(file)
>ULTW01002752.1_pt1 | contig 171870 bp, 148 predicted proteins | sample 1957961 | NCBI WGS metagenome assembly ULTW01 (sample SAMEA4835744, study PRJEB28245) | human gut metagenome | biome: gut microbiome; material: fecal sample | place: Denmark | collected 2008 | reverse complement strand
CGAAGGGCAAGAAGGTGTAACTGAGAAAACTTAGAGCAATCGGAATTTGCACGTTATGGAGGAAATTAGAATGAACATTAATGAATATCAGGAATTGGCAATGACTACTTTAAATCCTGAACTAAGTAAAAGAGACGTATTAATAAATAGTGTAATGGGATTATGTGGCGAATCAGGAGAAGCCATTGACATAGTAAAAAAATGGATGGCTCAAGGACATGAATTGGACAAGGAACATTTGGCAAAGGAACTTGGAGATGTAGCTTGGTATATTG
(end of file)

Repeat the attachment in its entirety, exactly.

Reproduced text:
>ULTW01002752.1_pt1 | contig 171870 bp, 148 predicted proteins | sample 1957961 | NCBI WGS metagenome assembly ULTW01 (sample SAMEA4835744, study PRJEB28245) | human gut metagenome | biome: gut microbiome; material: fecal sample | place: Denmark | collected 2008 | reverse complement strand
CGAAGGGCAAGAAGGTGTAACTGAGAAAACTTAGAGCAATCGGAATTTGCACGTTATGGAGGAAATTAGAATGAACATTAATGAATATCAGGAATTGGCAATGACTACTTTAAATCCTGAACTAAGTAAAAGAGACGTATTAATAAATAGTGTAATGGGATTATGTGGCGAATCAGGAGAAGCCATTGACATAGTAAAAAAATGGATGGCTCAAGGACATGAATTGGACAAGGAACATTTGGCAAAGGAACTTGGAGATGTAGCTTGGTATATTG